The Public Safety Communications Department (Plano 9-1-1) has announced that text to 9-1-1 has been implemented in Plano.
The ability to text messages will assist citizens who are hearing impaired, providing equal access to 9-1-1. It can also be used in circumstances where it is unsafe for the caller to physically make a voice call to 9-1-1. (Note: text to 9-1-1 is not available in every city.)
Here are a few important tips to remember when texting to 9-1-1:
- SMS does not provide accurate location data. You must provide your location as soon as you text.
- No photos or videos, only text.
- No emoji’s.
- No abbreviations, spell things out. Be clear.
- Only text to 9-1-1 if you are unable to make a voice call.
Top Ten U.S. Digital Cities
Only one north Texas city made into the top ten.
The City of Plano has been named a Top Ten U.S. Digital City by the Center for Digital Government.
Now in its 19th year, the annual survey recognizes cities using technology to challenge social challenges, enhance cybersecurity improve transparency and much more.
“Special congratulations go out to Plano, Texas, where the Technology Services Division established a governance board and process for vetting, prioritizing and managing over 320 technology projects and initiatives,” said Phil Bertolini, co-director for the Center for Digital Government. “In addition, through consolidation and infrastructure upgrades, Plano serves as a great example of how a city can leverage technology to increase performance and reduce costs.”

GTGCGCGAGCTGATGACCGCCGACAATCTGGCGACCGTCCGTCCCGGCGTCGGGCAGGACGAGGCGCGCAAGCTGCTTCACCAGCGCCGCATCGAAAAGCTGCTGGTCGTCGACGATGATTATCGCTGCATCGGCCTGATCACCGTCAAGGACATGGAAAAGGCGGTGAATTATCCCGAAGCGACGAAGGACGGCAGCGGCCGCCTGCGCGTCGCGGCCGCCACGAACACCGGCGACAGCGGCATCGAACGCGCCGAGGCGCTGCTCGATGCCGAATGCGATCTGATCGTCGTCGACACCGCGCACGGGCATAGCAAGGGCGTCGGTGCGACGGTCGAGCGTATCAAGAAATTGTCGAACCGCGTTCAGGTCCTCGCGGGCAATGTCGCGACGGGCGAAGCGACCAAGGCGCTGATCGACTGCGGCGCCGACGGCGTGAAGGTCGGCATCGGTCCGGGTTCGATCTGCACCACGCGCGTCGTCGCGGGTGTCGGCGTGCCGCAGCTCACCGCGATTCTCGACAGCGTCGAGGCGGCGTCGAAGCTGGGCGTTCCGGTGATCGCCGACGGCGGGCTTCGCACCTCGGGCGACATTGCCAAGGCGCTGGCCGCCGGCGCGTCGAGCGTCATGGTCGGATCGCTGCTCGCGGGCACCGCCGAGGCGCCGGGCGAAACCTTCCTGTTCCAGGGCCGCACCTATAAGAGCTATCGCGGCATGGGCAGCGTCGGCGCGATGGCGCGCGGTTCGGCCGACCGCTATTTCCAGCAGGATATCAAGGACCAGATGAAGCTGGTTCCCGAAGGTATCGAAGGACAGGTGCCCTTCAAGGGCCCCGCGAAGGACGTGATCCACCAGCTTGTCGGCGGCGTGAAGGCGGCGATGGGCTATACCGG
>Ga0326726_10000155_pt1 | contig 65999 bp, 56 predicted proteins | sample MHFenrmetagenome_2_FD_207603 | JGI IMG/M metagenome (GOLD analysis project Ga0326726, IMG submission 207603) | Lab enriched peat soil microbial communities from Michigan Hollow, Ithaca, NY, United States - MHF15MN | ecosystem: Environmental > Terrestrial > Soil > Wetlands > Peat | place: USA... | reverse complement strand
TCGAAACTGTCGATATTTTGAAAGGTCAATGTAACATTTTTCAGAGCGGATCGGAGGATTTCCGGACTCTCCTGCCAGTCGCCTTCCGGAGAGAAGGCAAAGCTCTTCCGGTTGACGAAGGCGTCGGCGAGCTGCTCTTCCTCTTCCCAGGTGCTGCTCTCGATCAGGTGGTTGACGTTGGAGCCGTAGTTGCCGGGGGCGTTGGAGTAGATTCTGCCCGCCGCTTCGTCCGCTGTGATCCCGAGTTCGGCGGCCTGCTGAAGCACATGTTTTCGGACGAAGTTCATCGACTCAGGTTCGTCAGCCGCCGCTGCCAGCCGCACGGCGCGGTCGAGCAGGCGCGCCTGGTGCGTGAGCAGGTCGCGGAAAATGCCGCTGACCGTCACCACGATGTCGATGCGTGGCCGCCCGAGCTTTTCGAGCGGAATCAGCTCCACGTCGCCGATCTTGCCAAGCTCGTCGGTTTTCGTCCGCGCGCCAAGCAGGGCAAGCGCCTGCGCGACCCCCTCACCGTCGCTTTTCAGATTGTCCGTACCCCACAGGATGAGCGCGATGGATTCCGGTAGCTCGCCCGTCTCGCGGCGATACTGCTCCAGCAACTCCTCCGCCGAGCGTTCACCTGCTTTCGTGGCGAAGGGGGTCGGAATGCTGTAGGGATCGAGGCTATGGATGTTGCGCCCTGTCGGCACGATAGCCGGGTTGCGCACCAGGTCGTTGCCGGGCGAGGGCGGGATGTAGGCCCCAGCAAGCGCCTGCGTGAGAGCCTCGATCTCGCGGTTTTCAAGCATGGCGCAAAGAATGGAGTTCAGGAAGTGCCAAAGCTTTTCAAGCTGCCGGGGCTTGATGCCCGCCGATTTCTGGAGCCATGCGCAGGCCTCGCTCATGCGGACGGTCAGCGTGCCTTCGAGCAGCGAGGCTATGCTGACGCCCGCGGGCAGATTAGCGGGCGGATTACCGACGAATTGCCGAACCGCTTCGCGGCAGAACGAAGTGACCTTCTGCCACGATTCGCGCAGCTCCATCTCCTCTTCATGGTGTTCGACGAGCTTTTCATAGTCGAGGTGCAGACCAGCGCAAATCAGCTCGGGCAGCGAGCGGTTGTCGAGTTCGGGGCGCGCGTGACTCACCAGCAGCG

The City will be recognized for this achievement at an awards dinner held during the National League of Cities’ annual City Summit in San Antonio, November 20-23.
The top ten ranking cities in the 250,000 – 499,999 population category are:
1st City of Miami, FL
2nd City of Durham, NC
3rd City of Virginia Beach, VA
4th City of Wichita, KS
5th City of Kansas City, MO
5th City of Plano, TX
6th City of Madison, WI
7th City of Long Beach, CA
8th City of Henderson, NV
9th City of Chandler, AZ